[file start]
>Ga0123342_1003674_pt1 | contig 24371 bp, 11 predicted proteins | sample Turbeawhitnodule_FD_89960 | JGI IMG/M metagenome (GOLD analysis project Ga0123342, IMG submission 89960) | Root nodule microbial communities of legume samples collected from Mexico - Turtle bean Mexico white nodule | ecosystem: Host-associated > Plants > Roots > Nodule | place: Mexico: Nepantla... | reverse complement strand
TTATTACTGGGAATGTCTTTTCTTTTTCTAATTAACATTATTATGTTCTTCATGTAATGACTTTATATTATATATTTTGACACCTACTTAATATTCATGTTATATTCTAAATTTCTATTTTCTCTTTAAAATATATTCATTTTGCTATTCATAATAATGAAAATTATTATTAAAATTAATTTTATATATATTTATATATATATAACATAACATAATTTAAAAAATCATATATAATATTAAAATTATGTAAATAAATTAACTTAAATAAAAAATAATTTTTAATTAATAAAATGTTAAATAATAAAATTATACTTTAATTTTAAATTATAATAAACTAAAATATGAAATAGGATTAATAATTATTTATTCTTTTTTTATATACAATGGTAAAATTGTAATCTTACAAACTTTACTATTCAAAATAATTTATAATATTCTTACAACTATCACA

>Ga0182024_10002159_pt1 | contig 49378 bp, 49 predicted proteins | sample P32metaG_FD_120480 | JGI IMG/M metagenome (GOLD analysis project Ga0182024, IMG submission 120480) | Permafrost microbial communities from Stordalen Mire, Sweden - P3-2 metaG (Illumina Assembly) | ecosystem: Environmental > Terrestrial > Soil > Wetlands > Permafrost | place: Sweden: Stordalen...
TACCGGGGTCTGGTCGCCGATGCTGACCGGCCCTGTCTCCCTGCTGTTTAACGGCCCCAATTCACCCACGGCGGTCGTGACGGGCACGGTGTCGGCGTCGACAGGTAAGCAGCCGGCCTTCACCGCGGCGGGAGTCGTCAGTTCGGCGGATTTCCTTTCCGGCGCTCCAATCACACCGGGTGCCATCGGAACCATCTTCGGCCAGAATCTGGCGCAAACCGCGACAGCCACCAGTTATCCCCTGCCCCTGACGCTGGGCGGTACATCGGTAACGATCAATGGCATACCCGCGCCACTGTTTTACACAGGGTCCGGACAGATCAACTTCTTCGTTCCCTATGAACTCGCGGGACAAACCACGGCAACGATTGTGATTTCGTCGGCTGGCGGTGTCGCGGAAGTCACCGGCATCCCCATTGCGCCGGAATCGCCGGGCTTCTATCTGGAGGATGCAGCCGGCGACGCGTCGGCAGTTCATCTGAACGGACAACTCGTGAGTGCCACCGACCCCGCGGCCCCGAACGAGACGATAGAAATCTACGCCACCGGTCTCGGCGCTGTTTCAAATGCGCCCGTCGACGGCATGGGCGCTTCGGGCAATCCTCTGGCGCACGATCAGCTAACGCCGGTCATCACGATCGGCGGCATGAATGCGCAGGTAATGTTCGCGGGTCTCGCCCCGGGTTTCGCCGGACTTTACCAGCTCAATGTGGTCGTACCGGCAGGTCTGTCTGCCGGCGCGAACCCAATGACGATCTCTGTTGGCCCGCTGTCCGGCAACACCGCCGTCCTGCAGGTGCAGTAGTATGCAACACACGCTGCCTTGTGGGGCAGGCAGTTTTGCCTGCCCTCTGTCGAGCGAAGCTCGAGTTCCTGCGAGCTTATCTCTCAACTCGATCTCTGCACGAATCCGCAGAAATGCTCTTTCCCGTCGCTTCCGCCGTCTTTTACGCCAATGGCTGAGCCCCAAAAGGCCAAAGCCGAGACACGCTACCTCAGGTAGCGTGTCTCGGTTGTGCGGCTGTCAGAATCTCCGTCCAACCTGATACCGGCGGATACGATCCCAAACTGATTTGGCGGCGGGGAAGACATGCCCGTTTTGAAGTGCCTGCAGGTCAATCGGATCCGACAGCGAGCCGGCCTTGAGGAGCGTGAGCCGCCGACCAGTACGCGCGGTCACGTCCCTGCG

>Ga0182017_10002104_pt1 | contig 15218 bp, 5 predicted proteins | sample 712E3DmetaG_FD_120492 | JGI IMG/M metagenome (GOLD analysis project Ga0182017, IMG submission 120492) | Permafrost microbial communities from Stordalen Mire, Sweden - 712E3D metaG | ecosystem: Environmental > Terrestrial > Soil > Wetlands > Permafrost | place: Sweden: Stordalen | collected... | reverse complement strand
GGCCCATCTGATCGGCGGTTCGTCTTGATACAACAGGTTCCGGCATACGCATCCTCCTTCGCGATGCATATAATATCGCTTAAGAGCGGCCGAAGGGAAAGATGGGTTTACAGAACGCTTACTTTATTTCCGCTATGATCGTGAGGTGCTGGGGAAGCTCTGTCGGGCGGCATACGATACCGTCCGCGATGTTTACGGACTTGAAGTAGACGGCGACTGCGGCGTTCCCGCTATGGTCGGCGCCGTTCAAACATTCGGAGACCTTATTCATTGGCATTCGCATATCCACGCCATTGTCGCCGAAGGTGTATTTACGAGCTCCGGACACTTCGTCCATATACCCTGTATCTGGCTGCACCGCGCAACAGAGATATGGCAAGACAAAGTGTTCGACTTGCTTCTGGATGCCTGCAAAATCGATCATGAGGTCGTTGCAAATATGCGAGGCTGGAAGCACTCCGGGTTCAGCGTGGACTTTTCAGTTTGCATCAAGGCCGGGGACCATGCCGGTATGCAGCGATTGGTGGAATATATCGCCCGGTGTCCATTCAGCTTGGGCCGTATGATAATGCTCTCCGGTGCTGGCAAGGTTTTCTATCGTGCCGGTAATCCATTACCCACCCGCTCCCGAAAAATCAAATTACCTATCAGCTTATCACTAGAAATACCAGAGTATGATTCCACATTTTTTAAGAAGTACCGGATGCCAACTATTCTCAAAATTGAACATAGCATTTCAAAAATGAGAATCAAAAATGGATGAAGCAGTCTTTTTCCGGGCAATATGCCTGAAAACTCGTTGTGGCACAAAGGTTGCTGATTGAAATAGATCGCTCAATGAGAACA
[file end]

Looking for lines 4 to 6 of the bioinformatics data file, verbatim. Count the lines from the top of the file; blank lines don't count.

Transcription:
TACCGGGGTCTGGTCGCCGATGCTGACCGGCCCTGTCTCCCTGCTGTTTAACGGCCCCAATTCACCCACGGCGGTCGTGACGGGCACGGTGTCGGCGTCGACAGGTAAGCAGCCGGCCTTCACCGCGGCGGGAGTCGTCAGTTCGGCGGATTTCCTTTCCGGCGCTCCAATCACACCGGGTGCCATCGGAACCATCTTCGGCCAGAATCTGGCGCAAACCGCGACAGCCACCAGTTATCCCCTGCCCCTGACGCTGGGCGGTACATCGGTAACGATCAATGGCATACCCGCGCCACTGTTTTACACAGGGTCCGGACAGATCAACTTCTTCGTTCCCTATGAACTCGCGGGACAAACCACGGCAACGATTGTGATTTCGTCGGCTGGCGGTGTCGCGGAAGTCACCGGCATCCCCATTGCGCCGGAATCGCCGGGCTTCTATCTGGAGGATGCAGCCGGCGACGCGTCGGCAGTTCATCTGAACGGACAACTCGTGAGTGCCACCGACCCCGCGGCCCCGAACGAGACGATAGAAATCTACGCCACCGGTCTCGGCGCTGTTTCAAATGCGCCCGTCGACGGCATGGGCGCTTCGGGCAATCCTCTGGCGCACGATCAGCTAACGCCGGTCATCACGATCGGCGGCATGAATGCGCAGGTAATGTTCGCGGGTCTCGCCCCGGGTTTCGCCGGACTTTACCAGCTCAATGTGGTCGTACCGGCAGGTCTGTCTGCCGGCGCGAACCCAATGACGATCTCTGTTGGCCCGCTGTCCGGCAACACCGCCGTCCTGCAGGTGCAGTAGTATGCAACACACGCTGCCTTGTGGGGCAGGCAGTTTTGCCTGCCCTCTGTCGAGCGAAGCTCGAGTTCCTGCGAGCTTATCTCTCAACTCGATCTCTGCACGAATCCGCAGAAATGCTCTTTCCCGTCGCTTCCGCCGTCTTTTACGCCAATGGCTGAGCCCCAAAAGGCCAAAGCCGAGACACGCTACCTCAGGTAGCGTGTCTCGGTTGTGCGGCTGTCAGAATCTCCGTCCAACCTGATACCGGCGGATACGATCCCAAACTGATTTGGCGGCGGGGAAGACATGCCCGTTTTGAAGTGCCTGCAGGTCAATCGGATCCGACAGCGAGCCGGCCTTGAGGAGCGTGAGCCGCCGACCAGTACGCGCGGTCACGTCCCTGCG

>Ga0182017_10002104_pt1 | contig 15218 bp, 5 predicted proteins | sample 712E3DmetaG_FD_120492 | JGI IMG/M metagenome (GOLD analysis project Ga0182017, IMG submission 120492) | Permafrost microbial communities from Stordalen Mire, Sweden - 712E3D metaG | ecosystem: Environmental > Terrestrial > Soil > Wetlands > Permafrost | place: Sweden: Stordalen | collected... | reverse complement strand
GGCCCATCTGATCGGCGGTTCGTCTTGATACAACAGGTTCCGGCATACGCATCCTCCTTCGCGATGCATATAATATCGCTTAAGAGCGGCCGAAGGGAAAGATGGGTTTACAGAACGCTTACTTTATTTCCGCTATGATCGTGAGGTGCTGGGGAAGCTCTGTCGGGCGGCATACGATACCGTCCGCGATGTTTACGGACTTGAAGTAGACGGCGACTGCGGCGTTCCCGCTATGGTCGGCGCCGTTCAAACATTCGGAGACCTTATTCATTGGCATTCGCATATCCACGCCATTGTCGCCGAAGGTGTATTTACGAGCTCCGGACACTTCGTCCATATACCCTGTATCTGGCTGCACCGCGCAACAGAGATATGGCAAGACAAAGTGTTCGACTTGCTTCTGGATGCCTGCAAAATCGATCATGAGGTCGTTGCAAATATGCGAGGCTGGAAGCACTCCGGGTTCAGCGTGGACTTTTCAGTTTGCATCAAGGCCGGGGACCATGCCGGTATGCAGCGATTGGTGGAATATATCGCCCGGTGTCCATTCAGCTTGGGCCGTATGATAATGCTCTCCGGTGCTGGCAAGGTTTTCTATCGTGCCGGTAATCCATTACCCACCCGCTCCCGAAAAATCAAATTACCTATCAGCTTATCACTAGAAATACCAGAGTATGATTCCACATTTTTTAAGAAGTACCGGATGCCAACTATTCTCAAAATTGAACATAGCATTTCAAAAATGAGAATCAAAAATGGATGAAGCAGTCTTTTTCCGGGCAATATGCCTGAAAACTCGTTGTGGCACAAAGGTTGCTGATTGAAATAGATCGCTCAATGAGAACA